The ugly orange carpet? A long time ago. The black altarpieces? Old story. The wrong organ? taken care of
A lot of money and sweat has gone into St. Hyacinth Church in La Salle, but now comes a bigger challenge: raising $1.8 million for overdue repairs to the historic church with its distinctive twin towers.
The community kicked off the capital campaign at a Saturday banquet in La Salle, urging community members to dig deep and pledge enough money to get the work up and running by the end of the year.
It’s not that the church is about to collapse – the engineers were impressed with how well it was maintained – but unless the community invests in capital improvements now, there is no guarantee St Hyacinth’s will last for generations to come remain.
“It’s really remarkable,” said Rev. Pastor Tom Otto. “Polish immigrants, who came here with nothing, built this wonderful structure. The brickwork and plaster are in fairly good condition. But it’s still 130 years old and there are some things that are going to be a problem if we don’t work on them soon.”
Once the pledges are received, contractors can keep the church going for another 130 years or so.
First comes a new roof. Then the workers turn to the facade, securing the masonry and setting up part of the brick facade. Finally, the contractors will secure the interior masonry and paint the walls and vaulted ceilings.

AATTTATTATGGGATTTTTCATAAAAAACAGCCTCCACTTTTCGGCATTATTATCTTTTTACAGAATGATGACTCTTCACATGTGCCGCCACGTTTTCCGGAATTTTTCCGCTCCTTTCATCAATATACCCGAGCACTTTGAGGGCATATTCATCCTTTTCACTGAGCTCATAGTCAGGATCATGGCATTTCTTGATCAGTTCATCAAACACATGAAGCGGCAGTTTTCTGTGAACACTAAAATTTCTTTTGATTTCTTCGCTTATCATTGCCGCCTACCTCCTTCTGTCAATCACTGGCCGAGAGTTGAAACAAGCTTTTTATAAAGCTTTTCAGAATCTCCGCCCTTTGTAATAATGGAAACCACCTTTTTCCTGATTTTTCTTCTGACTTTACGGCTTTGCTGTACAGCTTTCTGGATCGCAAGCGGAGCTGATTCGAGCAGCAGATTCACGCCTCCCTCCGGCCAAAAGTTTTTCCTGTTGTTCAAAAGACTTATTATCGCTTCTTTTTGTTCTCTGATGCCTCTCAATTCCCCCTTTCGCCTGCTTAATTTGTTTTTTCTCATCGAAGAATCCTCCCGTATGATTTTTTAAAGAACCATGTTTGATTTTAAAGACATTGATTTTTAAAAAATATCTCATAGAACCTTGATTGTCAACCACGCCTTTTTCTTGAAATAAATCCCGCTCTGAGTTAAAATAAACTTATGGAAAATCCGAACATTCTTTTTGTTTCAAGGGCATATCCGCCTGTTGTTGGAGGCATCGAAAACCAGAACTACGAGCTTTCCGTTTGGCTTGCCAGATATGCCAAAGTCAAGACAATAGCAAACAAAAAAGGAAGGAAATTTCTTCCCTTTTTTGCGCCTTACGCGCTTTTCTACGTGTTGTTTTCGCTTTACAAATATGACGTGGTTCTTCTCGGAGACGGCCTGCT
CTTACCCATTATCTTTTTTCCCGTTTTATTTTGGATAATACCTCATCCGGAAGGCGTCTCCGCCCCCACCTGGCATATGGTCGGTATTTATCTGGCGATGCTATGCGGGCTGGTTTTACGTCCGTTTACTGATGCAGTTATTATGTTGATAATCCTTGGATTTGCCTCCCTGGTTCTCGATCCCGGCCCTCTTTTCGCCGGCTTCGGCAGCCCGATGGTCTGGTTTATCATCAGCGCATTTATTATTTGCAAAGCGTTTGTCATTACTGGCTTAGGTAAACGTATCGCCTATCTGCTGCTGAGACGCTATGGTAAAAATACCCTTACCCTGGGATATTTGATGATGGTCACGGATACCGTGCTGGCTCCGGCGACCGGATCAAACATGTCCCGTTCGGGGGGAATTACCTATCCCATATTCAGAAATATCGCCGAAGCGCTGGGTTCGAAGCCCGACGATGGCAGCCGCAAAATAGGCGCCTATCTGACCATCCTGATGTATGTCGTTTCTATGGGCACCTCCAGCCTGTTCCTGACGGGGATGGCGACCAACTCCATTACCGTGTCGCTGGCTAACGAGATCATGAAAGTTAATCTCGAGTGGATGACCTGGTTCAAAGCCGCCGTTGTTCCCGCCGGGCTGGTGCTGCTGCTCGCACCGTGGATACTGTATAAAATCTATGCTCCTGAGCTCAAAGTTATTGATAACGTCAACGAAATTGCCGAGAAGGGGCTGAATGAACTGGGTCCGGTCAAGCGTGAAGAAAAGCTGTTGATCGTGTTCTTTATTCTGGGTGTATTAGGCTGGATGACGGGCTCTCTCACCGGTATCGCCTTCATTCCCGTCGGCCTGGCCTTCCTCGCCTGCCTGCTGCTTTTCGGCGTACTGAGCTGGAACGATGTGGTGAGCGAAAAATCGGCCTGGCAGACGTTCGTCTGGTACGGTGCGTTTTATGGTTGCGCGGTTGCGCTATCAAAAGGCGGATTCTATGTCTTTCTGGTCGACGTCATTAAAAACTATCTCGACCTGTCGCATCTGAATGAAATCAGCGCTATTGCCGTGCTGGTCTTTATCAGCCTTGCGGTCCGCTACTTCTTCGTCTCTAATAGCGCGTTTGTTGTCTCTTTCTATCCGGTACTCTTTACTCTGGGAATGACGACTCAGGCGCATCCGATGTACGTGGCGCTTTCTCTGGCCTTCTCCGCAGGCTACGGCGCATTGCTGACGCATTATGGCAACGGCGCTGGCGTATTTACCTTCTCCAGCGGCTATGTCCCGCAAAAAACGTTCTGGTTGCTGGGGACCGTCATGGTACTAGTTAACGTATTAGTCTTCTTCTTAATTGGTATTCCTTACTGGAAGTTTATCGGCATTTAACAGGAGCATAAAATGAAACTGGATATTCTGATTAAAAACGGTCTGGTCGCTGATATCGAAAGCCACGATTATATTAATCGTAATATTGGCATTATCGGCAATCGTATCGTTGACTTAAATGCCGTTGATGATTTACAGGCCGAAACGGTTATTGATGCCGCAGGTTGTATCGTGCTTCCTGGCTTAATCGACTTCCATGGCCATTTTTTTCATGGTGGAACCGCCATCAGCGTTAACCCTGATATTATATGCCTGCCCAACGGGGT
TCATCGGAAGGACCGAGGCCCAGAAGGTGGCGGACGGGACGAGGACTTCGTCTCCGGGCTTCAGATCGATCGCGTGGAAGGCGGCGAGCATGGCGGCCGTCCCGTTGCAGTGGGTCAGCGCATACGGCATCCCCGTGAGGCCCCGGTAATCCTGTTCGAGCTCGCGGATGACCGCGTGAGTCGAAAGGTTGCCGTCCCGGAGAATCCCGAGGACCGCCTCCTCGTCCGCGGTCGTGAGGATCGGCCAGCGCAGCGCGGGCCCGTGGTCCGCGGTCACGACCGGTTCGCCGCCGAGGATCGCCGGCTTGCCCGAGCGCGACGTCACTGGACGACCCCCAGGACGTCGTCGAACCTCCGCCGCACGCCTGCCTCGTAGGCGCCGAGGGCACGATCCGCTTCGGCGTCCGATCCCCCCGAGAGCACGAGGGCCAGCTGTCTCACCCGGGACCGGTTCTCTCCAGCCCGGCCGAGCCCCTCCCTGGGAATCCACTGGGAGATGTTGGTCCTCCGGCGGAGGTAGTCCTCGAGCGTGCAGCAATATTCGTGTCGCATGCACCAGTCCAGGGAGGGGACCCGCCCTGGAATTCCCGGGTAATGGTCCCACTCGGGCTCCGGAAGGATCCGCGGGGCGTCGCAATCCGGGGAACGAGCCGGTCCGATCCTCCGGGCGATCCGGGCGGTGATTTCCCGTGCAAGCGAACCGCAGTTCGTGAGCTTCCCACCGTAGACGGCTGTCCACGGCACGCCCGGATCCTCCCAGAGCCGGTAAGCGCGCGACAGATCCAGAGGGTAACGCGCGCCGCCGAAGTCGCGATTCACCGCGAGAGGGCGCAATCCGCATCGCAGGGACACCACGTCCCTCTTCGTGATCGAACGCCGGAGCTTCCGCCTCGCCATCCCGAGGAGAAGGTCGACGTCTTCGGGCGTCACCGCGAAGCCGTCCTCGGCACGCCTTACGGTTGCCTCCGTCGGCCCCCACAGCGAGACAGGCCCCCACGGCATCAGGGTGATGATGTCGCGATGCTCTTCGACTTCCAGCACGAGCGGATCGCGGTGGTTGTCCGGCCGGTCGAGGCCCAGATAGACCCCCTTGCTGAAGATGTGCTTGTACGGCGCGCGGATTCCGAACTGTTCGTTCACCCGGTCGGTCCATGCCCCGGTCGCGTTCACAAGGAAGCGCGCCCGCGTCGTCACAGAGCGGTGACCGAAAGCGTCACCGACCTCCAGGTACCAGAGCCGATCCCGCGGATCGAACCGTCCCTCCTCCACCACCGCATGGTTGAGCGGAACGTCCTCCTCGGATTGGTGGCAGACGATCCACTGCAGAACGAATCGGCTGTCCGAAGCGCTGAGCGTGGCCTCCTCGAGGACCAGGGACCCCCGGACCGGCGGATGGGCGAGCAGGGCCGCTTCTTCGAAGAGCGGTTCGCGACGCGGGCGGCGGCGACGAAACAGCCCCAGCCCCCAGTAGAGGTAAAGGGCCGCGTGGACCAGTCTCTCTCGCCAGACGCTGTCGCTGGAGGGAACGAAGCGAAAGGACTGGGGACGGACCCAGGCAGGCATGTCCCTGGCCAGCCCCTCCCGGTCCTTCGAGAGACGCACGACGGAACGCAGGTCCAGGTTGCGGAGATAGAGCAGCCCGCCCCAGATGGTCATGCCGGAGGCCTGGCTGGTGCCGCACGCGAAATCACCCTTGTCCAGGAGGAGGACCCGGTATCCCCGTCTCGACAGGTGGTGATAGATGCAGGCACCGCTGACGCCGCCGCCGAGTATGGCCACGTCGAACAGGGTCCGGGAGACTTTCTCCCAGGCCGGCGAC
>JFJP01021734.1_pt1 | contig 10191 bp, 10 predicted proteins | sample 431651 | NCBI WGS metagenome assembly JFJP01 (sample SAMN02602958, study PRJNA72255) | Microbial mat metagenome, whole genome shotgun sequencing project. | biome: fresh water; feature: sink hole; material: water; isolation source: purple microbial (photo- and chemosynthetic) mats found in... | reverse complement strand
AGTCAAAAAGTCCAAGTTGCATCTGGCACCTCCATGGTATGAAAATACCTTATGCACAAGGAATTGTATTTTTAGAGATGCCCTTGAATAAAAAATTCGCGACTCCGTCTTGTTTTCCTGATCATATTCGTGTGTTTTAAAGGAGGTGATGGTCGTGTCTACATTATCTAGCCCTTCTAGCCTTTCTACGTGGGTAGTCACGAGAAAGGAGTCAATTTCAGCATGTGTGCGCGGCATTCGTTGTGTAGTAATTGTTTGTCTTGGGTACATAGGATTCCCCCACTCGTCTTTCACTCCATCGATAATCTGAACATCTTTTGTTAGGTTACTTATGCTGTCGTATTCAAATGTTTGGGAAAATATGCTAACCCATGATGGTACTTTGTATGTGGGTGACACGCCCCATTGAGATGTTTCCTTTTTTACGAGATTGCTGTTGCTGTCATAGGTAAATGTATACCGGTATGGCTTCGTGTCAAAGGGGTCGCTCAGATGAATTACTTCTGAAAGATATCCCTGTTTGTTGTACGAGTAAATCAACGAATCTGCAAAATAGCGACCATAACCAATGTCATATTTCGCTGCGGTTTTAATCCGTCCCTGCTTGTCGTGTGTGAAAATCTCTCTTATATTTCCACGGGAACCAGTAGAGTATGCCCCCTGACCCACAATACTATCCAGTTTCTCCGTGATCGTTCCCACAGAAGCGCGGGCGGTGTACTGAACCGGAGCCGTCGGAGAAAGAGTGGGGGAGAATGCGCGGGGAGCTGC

“It’s a beautiful church,” said Otto. “We’re going to add accent color and make it even more majestic.”
Other items on the wish list include a new sound system, the redesign of the toilet and, as a special touch, the lighting of the twin towers. Otto said St. Hyacinth’s is a local landmark and the towers should be visible from the city’s streets and green spaces even under cover of night.
The plans were enthusiastically received by some of the dozens who attended Saturday’s presentation.
“Oh, I love it,” said La Salle’s Nikki Baer. “It (the church) needs a lot of love and care so that we can sustain it for another 130 years.”
“We’ve waited a long time for this,” said Sue Hallen of La Salle, a longtime community member. She specifically highlighted the lighting on the towers, adding, “Getting across the bridge is going to be so cool.”
“I think these are beautiful plans and it’s going to be a great success,” agreed Jim Peters, another longtime member of St. Hyacinth’s.
However, Otto surprised his parishioners on Saturday with good news: the capital campaign is already one-third funded thanks to an anonymous donor who pledged $600,000.
Even keeping the church open used to look like a shaky bet. The assessment was conducted just before Otto was assigned La Salle in 2019, creating a daunting laundry list – and that was before the pandemic hit and upset any tentative schedule.
“I think there was some uncertainty,” Otto recalls, “so we did a feasibility study in early 2020, and the study showed it could be done.
“People have the will and the means to make the necessary repairs and pass on what has been passed down to us.”